• Your residency CV should outline your education and academic background, honors, awards, employment history, professional organizations, volunteer and extracurricular activities, your research background, and any other important accomplishments. Don't' hesitate to include activities like sports and music to show program directors that you are a well-rounded candidate. Your CV should be organized in reverse chronological order (newest to oldest) and formatted so it is easy to read.

• As a graduate of an international school, you will need to ensure that your Irish medical school sends a sealed copy of your transcript to CaRMS by the application deadline.

• Your CaRMS application must include the MSPR assessment which is typically prepared and signed by the dean of your medical school. The MSPR includes every score you received on elective or core rotations, and most importantly, includes comments from each rotation preceptor. These will be the same comments that appear on each of your ITER (in-training evaluation report) rotation evaluations. To get insightful comments from the preceptor, ask them to fill out the ITER form on the last day of the rotation. You can sit down with them and ask to go through each section of the feedback form and give you detailed feedback. You can ask the preceptor to speak to your particular strengths, because if you simply ask them to fill out the form, they might check off the form’s boxes and leave little to no comments. This will not give insight into your abilities. So, take initiative and speak with each preceptor after your rotation is completed.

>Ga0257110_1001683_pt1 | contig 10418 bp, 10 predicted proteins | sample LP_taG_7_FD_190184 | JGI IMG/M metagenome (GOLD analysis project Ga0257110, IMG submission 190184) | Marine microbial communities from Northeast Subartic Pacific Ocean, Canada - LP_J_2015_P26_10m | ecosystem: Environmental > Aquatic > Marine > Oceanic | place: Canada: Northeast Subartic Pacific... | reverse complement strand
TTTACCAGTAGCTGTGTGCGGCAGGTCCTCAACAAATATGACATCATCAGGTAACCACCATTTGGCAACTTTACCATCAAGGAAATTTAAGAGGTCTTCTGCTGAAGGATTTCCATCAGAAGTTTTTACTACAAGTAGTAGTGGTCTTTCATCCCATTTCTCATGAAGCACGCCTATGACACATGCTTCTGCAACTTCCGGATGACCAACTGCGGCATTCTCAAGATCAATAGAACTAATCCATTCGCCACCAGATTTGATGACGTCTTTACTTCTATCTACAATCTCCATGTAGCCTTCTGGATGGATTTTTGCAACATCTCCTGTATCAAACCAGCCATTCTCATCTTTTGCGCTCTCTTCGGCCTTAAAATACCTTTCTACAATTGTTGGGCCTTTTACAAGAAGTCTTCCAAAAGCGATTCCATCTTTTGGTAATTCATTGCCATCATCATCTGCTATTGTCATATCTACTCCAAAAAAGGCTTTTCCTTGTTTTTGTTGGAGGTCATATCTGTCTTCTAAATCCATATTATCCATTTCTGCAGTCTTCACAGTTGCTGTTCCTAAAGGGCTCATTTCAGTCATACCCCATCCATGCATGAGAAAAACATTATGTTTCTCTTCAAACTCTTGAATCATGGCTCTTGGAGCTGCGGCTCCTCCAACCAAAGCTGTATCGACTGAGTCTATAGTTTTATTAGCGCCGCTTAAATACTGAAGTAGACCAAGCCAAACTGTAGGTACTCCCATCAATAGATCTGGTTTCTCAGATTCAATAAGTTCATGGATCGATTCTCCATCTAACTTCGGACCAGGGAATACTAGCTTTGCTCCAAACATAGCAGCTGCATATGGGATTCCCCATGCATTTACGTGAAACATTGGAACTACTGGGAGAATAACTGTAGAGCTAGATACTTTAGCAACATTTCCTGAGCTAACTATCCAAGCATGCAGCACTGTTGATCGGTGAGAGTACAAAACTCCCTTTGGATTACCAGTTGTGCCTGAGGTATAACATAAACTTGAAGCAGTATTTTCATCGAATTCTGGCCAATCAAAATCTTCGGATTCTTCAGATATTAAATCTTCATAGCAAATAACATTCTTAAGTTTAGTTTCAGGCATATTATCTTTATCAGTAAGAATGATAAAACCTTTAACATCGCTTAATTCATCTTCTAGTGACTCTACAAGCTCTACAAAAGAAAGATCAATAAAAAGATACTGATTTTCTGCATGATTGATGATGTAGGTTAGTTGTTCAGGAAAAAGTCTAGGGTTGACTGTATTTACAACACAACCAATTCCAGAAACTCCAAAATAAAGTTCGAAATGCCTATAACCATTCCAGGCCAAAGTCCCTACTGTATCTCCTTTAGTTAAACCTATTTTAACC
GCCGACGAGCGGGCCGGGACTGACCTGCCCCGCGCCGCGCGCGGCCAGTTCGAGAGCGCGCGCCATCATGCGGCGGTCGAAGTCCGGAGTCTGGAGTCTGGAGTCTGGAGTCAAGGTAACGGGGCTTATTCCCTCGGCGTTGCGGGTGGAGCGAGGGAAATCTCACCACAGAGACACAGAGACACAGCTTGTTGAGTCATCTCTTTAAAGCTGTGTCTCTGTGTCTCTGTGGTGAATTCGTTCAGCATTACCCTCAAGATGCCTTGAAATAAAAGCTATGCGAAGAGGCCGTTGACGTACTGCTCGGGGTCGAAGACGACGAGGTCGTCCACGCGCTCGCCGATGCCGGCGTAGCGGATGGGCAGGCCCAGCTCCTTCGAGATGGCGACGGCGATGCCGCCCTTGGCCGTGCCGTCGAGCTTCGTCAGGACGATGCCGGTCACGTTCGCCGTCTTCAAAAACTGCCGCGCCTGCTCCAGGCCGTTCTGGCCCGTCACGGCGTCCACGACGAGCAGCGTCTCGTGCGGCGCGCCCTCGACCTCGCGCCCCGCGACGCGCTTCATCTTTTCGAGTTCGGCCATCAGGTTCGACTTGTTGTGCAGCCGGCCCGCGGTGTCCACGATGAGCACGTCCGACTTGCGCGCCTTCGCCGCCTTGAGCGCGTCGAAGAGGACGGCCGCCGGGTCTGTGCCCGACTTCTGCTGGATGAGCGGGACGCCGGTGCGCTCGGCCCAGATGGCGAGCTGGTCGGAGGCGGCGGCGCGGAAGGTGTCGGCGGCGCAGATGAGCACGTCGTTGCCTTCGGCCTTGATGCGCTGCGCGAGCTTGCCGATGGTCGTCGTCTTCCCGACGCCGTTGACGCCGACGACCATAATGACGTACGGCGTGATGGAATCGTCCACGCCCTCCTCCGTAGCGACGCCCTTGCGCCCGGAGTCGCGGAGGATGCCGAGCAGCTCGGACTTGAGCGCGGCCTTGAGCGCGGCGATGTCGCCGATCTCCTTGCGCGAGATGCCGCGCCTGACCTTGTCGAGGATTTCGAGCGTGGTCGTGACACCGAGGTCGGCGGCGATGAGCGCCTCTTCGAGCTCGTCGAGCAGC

• Typically, residency programs require three letters of recommendation from applicants. Check with your specific program to make sure. Your reference letters should be written by physicians or professors. If you have participated in an extensive research project, you should definitely ask your principal investigator (PI) for a reference. As an IMG, you will have a better chance of matching if one of your referees is a Canadian medical professional. To make the mailing process easier, you can provide your writers with pre-addressed envelopes and ask them to mail the letters to CaRMS, or pick up the sealed letters yourself and mail them in. Give your writers and yourself plenty of time to write and send the letters by the deadline. If you are mailing the letters from across the Atlantic, be sure to give yourself enough time.